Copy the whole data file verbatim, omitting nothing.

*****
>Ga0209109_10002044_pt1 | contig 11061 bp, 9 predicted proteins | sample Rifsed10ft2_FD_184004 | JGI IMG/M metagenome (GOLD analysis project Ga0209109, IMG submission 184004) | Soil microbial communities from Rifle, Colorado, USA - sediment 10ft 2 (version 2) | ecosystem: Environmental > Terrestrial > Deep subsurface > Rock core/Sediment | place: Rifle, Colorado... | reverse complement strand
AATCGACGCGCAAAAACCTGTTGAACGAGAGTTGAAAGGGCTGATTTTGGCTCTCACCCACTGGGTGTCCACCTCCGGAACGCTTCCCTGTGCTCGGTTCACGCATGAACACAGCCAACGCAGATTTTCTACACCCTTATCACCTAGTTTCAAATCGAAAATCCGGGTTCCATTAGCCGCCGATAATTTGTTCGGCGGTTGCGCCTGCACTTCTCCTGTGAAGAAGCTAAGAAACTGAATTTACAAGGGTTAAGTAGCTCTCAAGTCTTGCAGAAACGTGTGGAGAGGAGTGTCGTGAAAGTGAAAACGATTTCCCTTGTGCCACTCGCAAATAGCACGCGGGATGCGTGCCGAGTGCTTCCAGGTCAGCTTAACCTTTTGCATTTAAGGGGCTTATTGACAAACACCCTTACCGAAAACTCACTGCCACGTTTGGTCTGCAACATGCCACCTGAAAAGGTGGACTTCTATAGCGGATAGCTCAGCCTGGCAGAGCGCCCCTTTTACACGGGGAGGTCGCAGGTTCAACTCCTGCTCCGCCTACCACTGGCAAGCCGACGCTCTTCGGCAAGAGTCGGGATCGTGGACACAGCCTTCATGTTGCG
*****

>Ga0209109_10002044_pt1 | contig 11061 bp, 9 predicted proteins | sample Rifsed10ft2_FD_184004 | JGI IMG/M metagenome (GOLD analysis project Ga0209109, IMG submission 184004) | Soil microbial communities from Rifle, Colorado, USA - sediment 10ft 2 (version 2) | ecosystem: Environmental > Terrestrial > Deep subsurface > Rock core/Sediment | place: Rifle, Colorado... | reverse complement strand
AATCGACGCGCAAAAACCTGTTGAACGAGAGTTGAAAGGGCTGATTTTGGCTCTCACCCACTGGGTGTCCACCTCCGGAACGCTTCCCTGTGCTCGGTTCACGCATGAACACAGCCAACGCAGATTTTCTACACCCTTATCACCTAGTTTCAAATCGAAAATCCGGGTTCCATTAGCCGCCGATAATTTGTTCGGCGGTTGCGCCTGCACTTCTCCTGTGAAGAAGCTAAGAAACTGAATTTACAAGGGTTAAGTAGCTCTCAAGTCTTGCAGAAACGTGTGGAGAGGAGTGTCGTGAAAGTGAAAACGATTTCCCTTGTGCCACTCGCAAATAGCACGCGGGATGCGTGCCGAGTGCTTCCAGGTCAGCTTAACCTTTTGCATTTAAGGGGCTTATTGACAAACACCCTTACCGAAAACTCACTGCCACGTTTGGTCTGCAACATGCCACCTGAAAAGGTGGACTTCTATAGCGGATAGCTCAGCCTGGCAGAGCGCCCCTTTTACACGGGGAGGTCGCAGGTTCAACTCCTGCTCCGCCTACCACTGGCAAGCCGACGCTCTTCGGCAAGAGTCGGGATCGTGGACACAGCCTTCATGTTGCG